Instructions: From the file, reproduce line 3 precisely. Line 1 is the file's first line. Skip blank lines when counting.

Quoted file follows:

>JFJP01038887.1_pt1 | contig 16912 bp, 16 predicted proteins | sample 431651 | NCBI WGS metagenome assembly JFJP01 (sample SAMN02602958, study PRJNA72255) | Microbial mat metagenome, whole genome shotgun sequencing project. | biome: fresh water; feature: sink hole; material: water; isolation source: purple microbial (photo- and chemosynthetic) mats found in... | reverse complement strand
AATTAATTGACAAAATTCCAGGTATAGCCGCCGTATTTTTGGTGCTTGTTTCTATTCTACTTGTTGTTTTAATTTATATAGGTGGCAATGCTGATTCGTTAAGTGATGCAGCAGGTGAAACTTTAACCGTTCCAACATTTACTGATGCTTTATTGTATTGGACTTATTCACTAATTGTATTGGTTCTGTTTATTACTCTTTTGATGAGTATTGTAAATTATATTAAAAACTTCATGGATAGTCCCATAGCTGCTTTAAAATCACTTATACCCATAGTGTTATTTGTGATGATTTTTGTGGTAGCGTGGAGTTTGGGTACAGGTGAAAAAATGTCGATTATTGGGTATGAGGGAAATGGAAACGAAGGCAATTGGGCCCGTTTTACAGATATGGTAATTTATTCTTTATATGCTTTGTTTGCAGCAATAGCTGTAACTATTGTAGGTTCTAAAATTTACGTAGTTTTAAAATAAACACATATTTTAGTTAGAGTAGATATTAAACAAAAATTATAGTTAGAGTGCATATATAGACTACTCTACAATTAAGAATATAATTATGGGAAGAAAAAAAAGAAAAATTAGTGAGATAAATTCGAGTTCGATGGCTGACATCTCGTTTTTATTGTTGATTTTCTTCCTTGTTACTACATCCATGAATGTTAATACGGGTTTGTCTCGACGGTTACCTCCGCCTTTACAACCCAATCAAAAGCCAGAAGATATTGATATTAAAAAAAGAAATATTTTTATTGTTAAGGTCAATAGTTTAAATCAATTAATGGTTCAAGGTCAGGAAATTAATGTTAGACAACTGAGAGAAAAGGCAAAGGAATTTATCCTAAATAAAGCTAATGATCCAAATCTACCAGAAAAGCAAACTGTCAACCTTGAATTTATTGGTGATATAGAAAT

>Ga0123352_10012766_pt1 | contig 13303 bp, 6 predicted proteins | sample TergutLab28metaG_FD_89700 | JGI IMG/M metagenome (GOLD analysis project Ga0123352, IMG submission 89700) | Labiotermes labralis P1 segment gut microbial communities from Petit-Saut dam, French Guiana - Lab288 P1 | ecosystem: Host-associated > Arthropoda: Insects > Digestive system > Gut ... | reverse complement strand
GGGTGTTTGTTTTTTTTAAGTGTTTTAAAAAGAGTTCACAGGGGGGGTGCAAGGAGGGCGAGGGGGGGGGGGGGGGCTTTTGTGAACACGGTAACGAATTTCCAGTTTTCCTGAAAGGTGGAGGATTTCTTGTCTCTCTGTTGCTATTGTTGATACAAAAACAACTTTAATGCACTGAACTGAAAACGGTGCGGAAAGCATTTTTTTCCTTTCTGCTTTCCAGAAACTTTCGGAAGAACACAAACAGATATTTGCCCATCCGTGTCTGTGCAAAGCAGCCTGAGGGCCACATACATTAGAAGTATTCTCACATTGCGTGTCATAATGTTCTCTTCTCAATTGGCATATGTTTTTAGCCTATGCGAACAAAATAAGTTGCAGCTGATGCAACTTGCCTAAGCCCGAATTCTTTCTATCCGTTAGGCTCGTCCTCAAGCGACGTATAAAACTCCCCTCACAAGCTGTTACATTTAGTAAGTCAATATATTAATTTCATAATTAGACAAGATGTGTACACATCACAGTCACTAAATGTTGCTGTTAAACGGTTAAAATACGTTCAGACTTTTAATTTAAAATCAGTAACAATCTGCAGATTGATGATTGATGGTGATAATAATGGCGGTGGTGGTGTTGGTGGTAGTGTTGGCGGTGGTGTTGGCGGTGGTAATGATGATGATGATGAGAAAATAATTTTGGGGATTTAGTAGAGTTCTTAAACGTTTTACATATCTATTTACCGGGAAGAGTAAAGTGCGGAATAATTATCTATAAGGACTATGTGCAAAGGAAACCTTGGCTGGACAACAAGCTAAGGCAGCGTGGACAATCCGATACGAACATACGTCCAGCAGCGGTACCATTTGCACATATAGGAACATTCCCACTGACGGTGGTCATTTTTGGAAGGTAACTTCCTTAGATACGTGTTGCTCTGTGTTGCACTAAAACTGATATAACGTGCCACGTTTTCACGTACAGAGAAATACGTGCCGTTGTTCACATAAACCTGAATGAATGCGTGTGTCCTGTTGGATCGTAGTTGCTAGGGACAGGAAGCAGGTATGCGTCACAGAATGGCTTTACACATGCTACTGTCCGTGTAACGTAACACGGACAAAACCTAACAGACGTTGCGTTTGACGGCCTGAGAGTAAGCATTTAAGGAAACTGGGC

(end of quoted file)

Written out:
>Ga0123352_10012766_pt1 | contig 13303 bp, 6 predicted proteins | sample TergutLab28metaG_FD_89700 | JGI IMG/M metagenome (GOLD analysis project Ga0123352, IMG submission 89700) | Labiotermes labralis P1 segment gut microbial communities from Petit-Saut dam, French Guiana - Lab288 P1 | ecosystem: Host-associated > Arthropoda: Insects > Digestive system > Gut ... | reverse complement strand